Read these excellent books on courage and perseverance

Those who dare to make a difference don’t always succeed the first time. They may never have succeeded in the task they set out to accomplish. But this does not mean that they failed. Much has been gained along the way. Perseverance, hard work and refusal to give up builds a strong character.

You will be amazed at how powerful the role books play in a child’s overall development. Through books, children meet new people, real and imagined. Through books, children are exposed to new ideas and new places and are provided with other means to expand their imaginations. Through books, children learn about others who dared to dream, refuse to give up, and achieve great things in their lives.

We know that children try to imitate their parents. Who said it stops there? Let’s help all children achieve their dreams. Read to your children every day. Doing so will open doors you didn’t know existed before.

Books to borrow

The following book is available in many public libraries.

“The Boy Who Harnessed the Wind” by William Kamkwamba and Brian Miller, illustrations by Elizabeth Zunon, Dial, 32 pages

Read aloud: Ages 7 and up.

Read for yourself: from ages 8-9 and up.

As a young boy in Malawi, a country in Africa, William Kamkwamba was very interested in how mechanical things work. Like most people in his small village, his family farmed the land to earn a living. When severe drought stifled life from the land and crops, the people of Malawi began to starve.

14-year-old William was intent on continuing his studies, after he was reduced to one small meal a day and forced to drop out of school. To do this, he visited the library, taught himself English so that he could read books there, and was determined to learn from those books how to build a windmill to eventually deliver electricity and water to his poor village.

Using scraps of scraps to create a windmill, people thought William was crazy. When his hard work, perseverance, and creative wit yielded exactly what he was planning to do, no one called him crazy again.

This true story of young hero William Kamkwaba, his dream and determination to change his world is truly inspiring in every way.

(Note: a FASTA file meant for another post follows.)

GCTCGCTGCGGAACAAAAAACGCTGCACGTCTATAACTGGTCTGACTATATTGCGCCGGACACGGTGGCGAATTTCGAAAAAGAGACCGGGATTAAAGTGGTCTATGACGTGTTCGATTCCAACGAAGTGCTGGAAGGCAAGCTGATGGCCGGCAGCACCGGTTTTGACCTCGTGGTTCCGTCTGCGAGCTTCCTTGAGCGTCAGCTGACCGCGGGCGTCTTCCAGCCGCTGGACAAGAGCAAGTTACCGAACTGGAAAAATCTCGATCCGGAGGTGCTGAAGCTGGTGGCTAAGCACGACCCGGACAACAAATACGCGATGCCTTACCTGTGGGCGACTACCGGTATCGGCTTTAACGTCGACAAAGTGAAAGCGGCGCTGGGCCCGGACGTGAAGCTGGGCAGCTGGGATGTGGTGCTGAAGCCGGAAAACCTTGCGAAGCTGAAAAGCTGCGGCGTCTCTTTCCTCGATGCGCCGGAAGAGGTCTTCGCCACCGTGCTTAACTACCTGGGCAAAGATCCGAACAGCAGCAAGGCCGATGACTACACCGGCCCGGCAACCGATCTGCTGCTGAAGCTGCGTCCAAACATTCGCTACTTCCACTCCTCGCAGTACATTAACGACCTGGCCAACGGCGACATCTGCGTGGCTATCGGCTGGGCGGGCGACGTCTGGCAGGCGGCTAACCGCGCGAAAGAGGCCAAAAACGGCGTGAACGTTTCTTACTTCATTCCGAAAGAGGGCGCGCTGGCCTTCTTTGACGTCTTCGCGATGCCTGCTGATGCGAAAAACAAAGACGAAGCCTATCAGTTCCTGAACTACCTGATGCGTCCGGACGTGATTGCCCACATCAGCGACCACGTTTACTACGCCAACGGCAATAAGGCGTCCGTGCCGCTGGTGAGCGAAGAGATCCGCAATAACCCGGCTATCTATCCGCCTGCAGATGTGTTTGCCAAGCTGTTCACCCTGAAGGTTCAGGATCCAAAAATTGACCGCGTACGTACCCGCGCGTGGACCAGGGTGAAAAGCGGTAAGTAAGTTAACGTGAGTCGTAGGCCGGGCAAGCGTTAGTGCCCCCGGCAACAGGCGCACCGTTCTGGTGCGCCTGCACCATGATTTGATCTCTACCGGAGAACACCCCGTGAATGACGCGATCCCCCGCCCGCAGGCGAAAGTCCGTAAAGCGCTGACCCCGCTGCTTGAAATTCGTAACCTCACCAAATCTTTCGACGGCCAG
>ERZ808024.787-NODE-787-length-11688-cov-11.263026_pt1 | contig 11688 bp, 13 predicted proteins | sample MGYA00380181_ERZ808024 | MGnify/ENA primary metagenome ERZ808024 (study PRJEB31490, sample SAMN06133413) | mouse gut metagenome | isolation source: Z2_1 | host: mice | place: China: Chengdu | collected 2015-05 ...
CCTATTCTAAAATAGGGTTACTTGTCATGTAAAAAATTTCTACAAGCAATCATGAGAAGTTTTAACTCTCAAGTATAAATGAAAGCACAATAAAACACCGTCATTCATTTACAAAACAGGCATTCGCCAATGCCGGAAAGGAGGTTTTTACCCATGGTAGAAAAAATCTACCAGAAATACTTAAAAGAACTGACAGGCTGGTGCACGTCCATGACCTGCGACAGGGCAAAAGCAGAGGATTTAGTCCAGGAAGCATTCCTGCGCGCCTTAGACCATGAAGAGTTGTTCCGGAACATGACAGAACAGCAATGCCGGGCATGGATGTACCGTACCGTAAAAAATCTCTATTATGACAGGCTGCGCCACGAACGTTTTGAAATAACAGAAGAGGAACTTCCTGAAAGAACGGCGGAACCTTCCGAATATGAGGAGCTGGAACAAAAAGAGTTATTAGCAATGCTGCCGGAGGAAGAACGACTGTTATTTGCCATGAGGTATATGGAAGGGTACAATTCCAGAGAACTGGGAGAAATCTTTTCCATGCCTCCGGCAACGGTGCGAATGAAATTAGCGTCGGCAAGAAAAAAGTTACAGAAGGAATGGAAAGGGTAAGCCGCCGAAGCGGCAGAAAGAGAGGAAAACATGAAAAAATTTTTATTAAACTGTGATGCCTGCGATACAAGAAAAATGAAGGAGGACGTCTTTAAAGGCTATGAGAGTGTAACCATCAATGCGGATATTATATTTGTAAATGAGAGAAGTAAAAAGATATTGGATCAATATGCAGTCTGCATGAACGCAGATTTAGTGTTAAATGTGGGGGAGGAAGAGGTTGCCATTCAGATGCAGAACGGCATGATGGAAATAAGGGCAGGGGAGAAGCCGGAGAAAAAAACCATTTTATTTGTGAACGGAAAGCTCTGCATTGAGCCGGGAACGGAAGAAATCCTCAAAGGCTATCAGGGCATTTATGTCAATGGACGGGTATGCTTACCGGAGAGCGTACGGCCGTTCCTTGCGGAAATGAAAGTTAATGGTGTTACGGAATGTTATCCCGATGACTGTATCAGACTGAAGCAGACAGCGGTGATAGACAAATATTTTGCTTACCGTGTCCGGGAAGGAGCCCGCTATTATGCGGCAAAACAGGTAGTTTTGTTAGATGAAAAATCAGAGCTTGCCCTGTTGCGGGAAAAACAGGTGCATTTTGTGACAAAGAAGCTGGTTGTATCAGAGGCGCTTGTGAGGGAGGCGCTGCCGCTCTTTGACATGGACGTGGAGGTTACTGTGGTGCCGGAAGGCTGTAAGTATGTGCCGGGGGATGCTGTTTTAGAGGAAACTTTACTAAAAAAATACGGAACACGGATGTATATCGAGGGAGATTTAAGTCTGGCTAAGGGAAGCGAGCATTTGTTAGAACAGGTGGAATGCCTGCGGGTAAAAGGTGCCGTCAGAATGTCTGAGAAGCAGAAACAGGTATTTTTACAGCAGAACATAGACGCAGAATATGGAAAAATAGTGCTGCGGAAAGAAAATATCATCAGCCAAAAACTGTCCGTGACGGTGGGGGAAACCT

Choosing a librarian

Library: The Village Library, 207 Walnut Street, Morgantown

Librarian: Maria Long

Children’s Librarian: Pam Muhl

Choices This Week: “Without You” by Sarah Weeks; “Indian Captive” by Louis Lenski; “Star Number” Louis Lowry

books to buy

The following books are available in favorite bookstores.

“Forward! Clara Barton Braves the Battle of Antietam” by Claudia Friedel, illustrations by Christopher Sir, Calkins Creek, 2022, 40 pages, $18.99 hardcover

Reading aloud: 7-10 years old.

Read for yourself: 7-10 years old.

Through the wonderful blending of Barton’s own words and those of the author, this fascinating and poignant story recounts Barton’s courage and determination to help soldiers in the Union Army during the Civil War.

She knew soldiers were in dire need of medical supplies, nursing, and food, and she risked her life over and over again in the midst of fierce battles to make sure these soldiers got what they needed. But Barton didn’t stop there, as she also offered much-needed sympathy to every soldier she met.

Stunning illustrations provide the perfect complement to this inspiring story of courage and determination.

“Dressing the Stars: The Story of Film Fashion Designer Edith Head” by Jane Walker Harvey, illustrations by Diana Toledano, a fascinating look at a brave woman. (Courtesy of Simon & Schuster)

“Dressing Up the Stars: The Story of Movie Costume Designer Edith Head” by Jane Walker Harvey, illustrations by Diana Toledano, Simon & Schuster, 44 pages, 18 hardcover $99

Reading aloud: 3 to 8 years old.

Read for yourself: 7 to 8 years old.

Growing up in the Nevada desert, Edith was a shy girl who felt like she didn’t belong in such a desolate place. Alone, Edith spent hours dressing up her live animal friends. When her family visited the nearest town, four miles away, Edith went door to door and collected scraps of fabric to use in the costumes she made. She also made costumes for her only friend for their plays the two girls performed.

It was then that Edith realized that fashion transformed girls into their characters, and when she was old enough, she would leave the desert behind and go to Hollywood and start her career as a fashion designer.

After much perseverance and determination, shy Edith quietly went daring, finally becoming the first woman to head a major Hollywood film fashion department, sporting some of today’s biggest stars.

A wonderful look for a brave woman this is a top notch choice.

Kendal Rautzhan writes and lectures on children’s literature collectively nationally. She can be reached at

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